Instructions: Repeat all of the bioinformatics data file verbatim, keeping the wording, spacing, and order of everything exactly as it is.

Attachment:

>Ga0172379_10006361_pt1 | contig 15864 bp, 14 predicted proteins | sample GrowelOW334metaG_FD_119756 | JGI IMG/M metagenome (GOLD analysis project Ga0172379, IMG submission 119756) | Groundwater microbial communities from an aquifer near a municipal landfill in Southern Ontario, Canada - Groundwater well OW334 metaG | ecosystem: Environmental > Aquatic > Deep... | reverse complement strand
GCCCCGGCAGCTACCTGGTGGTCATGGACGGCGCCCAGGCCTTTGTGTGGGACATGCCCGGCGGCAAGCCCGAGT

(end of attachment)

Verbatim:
>Ga0172379_10006361_pt1 | contig 15864 bp, 14 predicted proteins | sample GrowelOW334metaG_FD_119756 | JGI IMG/M metagenome (GOLD analysis project Ga0172379, IMG submission 119756) | Groundwater microbial communities from an aquifer near a municipal landfill in Southern Ontario, Canada - Groundwater well OW334 metaG | ecosystem: Environmental > Aquatic > Deep... | reverse complement strand
GCCCCGGCAGCTACCTGGTGGTCATGGACGGCGCCCAGGCCTTTGTGTGGGACATGCCCGGCGGCAAGCCCGAGT